The Oregon Senate has passed a bill now headed for the governor’s signature which provides 60-day eviction pause for those awaiting rental assistance, according to a release.
The bill is intended to also ensure landlords who are awaiting payment of past-due rent will receive it.
Earlier this session, the Senate passed a bill that extended the grace period for repayment of rent accrued during the eviction moratorium until February 28, 2022. Now, the recently passed Senate bill adding the eviction pause provision “furthers those protections by ensuring a tenant cannot be evicted within 60 days of filing for rental assistance. Additionally, the Landlord Compensation Fund will retroactively and prospectively reimburse successful applicants at an increased rate of 100 percent of unpaid rent accrued due to the COVID-19 pandemic,” the Senate said in a release.
Additionally, the first wave of federal emergency rental assistance was passed by Congress in December 2020. Following passage, the latest guidance on distribution of those funds was delayed until May 2021. Due to this, applicants have had limited time to access funds before the eviction moratorium closes
“While some feel as though life is getting back to normal, others are still struggling due to this wholly unequal recession. Lower-income and vulnerable Oregonians are taking much longer to recover,” said Senator Kayse Jama (D-East Portland) in the release. “The Legislature has worked incredibly hard to keep Oregonians housed throughout this crisis. It would be wrong to let a lapse in timelines cause Oregonians to face eviction or insurmountable debt.”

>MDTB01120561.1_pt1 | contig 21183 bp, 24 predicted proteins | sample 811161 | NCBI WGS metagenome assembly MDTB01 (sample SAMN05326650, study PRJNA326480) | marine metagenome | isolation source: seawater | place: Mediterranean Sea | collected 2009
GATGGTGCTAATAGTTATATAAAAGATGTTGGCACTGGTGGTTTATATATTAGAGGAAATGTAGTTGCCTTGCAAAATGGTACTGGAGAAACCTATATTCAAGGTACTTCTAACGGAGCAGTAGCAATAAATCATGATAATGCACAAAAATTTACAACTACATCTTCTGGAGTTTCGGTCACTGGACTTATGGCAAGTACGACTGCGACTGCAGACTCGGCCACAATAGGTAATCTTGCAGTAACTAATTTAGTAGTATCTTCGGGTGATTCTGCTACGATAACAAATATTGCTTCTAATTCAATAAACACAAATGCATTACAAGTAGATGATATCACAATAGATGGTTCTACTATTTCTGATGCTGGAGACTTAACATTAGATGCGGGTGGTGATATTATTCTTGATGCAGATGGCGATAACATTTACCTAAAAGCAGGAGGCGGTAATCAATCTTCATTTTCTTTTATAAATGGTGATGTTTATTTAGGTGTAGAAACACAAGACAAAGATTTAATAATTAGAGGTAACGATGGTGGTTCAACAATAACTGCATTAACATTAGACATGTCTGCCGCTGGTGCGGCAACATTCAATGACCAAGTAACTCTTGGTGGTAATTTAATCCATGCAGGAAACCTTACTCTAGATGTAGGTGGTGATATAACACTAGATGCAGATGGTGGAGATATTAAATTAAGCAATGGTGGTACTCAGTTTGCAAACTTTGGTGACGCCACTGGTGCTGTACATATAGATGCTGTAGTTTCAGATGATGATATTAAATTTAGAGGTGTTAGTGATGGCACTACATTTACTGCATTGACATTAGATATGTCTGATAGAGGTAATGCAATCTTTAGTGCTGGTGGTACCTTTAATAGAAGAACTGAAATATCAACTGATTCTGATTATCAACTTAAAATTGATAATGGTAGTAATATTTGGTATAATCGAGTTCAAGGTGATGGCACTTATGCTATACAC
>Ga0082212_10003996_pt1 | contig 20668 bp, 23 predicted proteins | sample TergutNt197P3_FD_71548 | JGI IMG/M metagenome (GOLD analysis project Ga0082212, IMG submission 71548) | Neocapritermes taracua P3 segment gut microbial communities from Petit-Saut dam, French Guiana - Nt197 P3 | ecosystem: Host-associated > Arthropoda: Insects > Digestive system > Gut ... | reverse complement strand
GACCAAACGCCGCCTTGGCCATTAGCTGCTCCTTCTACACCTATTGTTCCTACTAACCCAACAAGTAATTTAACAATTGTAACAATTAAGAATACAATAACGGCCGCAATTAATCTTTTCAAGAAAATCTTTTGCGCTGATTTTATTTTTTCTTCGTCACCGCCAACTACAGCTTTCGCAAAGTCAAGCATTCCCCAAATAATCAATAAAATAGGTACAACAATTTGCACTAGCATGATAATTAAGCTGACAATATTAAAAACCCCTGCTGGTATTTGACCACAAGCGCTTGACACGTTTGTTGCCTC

The eviction pause bill gives renters a 60-day pause on being evicted, as long as they can prove they’re one of more than 10,000 Oregonians waiting on rental assistance. While renters have until Feb. 28, 2022 to pay past-due rent from April 2020 through the end of June 2021, they’ll be required to start paying monthly rent in July.
The state is currently rushing to push out approximately $500 million in rental assistance and compensation for landlords. But technical glitches, an unprecedented number of applications for rent assistance, and staffing capacity within the Oregon Housing and Community Services department and its partner agencies, have caused significant delays, according to Oregon Public Broadcasting.
“Disparities that already existed were deepened by the pandemic. With Senate Bill 278 we have an opportunity to prevent further exacerbation of those disparities and increase opportunities for health and future success for Oregonians struggling to get by,” added Senator Jama. “When we end this session and spend more time with our communities, every legislator wants to see those communities benefiting from the work of the Legislature. Senate Bill 278 will do just that.”